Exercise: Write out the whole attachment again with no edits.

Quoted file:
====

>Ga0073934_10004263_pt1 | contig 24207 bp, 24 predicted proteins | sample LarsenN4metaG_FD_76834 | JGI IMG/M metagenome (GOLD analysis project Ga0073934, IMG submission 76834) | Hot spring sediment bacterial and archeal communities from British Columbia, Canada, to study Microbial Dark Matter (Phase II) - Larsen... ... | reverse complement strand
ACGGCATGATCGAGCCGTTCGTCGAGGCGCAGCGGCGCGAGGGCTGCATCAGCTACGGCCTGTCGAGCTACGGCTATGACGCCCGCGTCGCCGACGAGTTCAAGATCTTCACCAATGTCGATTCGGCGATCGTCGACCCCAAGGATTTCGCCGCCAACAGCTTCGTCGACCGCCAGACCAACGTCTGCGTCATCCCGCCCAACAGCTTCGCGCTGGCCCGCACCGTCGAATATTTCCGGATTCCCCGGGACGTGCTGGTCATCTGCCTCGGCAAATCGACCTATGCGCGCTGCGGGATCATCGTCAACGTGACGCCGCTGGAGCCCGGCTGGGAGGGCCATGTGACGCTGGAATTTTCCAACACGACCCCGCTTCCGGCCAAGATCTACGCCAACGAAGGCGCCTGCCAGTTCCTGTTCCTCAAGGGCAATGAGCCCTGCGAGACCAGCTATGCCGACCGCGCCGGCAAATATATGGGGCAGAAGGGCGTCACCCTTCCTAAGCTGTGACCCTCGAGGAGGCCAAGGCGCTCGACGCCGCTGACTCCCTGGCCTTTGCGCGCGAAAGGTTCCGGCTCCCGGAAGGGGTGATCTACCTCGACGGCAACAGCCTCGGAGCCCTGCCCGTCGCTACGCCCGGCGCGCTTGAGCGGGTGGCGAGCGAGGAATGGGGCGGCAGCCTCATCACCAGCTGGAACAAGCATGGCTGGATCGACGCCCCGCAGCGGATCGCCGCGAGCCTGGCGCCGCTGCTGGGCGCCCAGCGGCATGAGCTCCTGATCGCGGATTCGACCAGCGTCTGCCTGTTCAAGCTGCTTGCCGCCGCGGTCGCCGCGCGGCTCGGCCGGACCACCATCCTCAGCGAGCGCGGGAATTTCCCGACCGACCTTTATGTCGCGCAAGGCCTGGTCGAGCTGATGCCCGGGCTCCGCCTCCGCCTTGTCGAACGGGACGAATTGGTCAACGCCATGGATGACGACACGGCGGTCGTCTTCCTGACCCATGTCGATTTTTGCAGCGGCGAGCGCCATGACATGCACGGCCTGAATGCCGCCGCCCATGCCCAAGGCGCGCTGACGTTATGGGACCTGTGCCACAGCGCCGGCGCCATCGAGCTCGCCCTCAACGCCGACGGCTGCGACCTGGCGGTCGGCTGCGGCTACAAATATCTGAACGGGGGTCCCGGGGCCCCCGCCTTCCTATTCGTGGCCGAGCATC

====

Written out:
>Ga0073934_10004263_pt1 | contig 24207 bp, 24 predicted proteins | sample LarsenN4metaG_FD_76834 | JGI IMG/M metagenome (GOLD analysis project Ga0073934, IMG submission 76834) | Hot spring sediment bacterial and archeal communities from British Columbia, Canada, to study Microbial Dark Matter (Phase II) - Larsen... ... | reverse complement strand
ACGGCATGATCGAGCCGTTCGTCGAGGCGCAGCGGCGCGAGGGCTGCATCAGCTACGGCCTGTCGAGCTACGGCTATGACGCCCGCGTCGCCGACGAGTTCAAGATCTTCACCAATGTCGATTCGGCGATCGTCGACCCCAAGGATTTCGCCGCCAACAGCTTCGTCGACCGCCAGACCAACGTCTGCGTCATCCCGCCCAACAGCTTCGCGCTGGCCCGCACCGTCGAATATTTCCGGATTCCCCGGGACGTGCTGGTCATCTGCCTCGGCAAATCGACCTATGCGCGCTGCGGGATCATCGTCAACGTGACGCCGCTGGAGCCCGGCTGGGAGGGCCATGTGACGCTGGAATTTTCCAACACGACCCCGCTTCCGGCCAAGATCTACGCCAACGAAGGCGCCTGCCAGTTCCTGTTCCTCAAGGGCAATGAGCCCTGCGAGACCAGCTATGCCGACCGCGCCGGCAAATATATGGGGCAGAAGGGCGTCACCCTTCCTAAGCTGTGACCCTCGAGGAGGCCAAGGCGCTCGACGCCGCTGACTCCCTGGCCTTTGCGCGCGAAAGGTTCCGGCTCCCGGAAGGGGTGATCTACCTCGACGGCAACAGCCTCGGAGCCCTGCCCGTCGCTACGCCCGGCGCGCTTGAGCGGGTGGCGAGCGAGGAATGGGGCGGCAGCCTCATCACCAGCTGGAACAAGCATGGCTGGATCGACGCCCCGCAGCGGATCGCCGCGAGCCTGGCGCCGCTGCTGGGCGCCCAGCGGCATGAGCTCCTGATCGCGGATTCGACCAGCGTCTGCCTGTTCAAGCTGCTTGCCGCCGCGGTCGCCGCGCGGCTCGGCCGGACCACCATCCTCAGCGAGCGCGGGAATTTCCCGACCGACCTTTATGTCGCGCAAGGCCTGGTCGAGCTGATGCCCGGGCTCCGCCTCCGCCTTGTCGAACGGGACGAATTGGTCAACGCCATGGATGACGACACGGCGGTCGTCTTCCTGACCCATGTCGATTTTTGCAGCGGCGAGCGCCATGACATGCACGGCCTGAATGCCGCCGCCCATGCCCAAGGCGCGCTGACGTTATGGGACCTGTGCCACAGCGCCGGCGCCATCGAGCTCGCCCTCAACGCCGACGGCTGCGACCTGGCGGTCGGCTGCGGCTACAAATATCTGAACGGGGGTCCCGGGGCCCCCGCCTTCCTATTCGTGGCCGAGCATC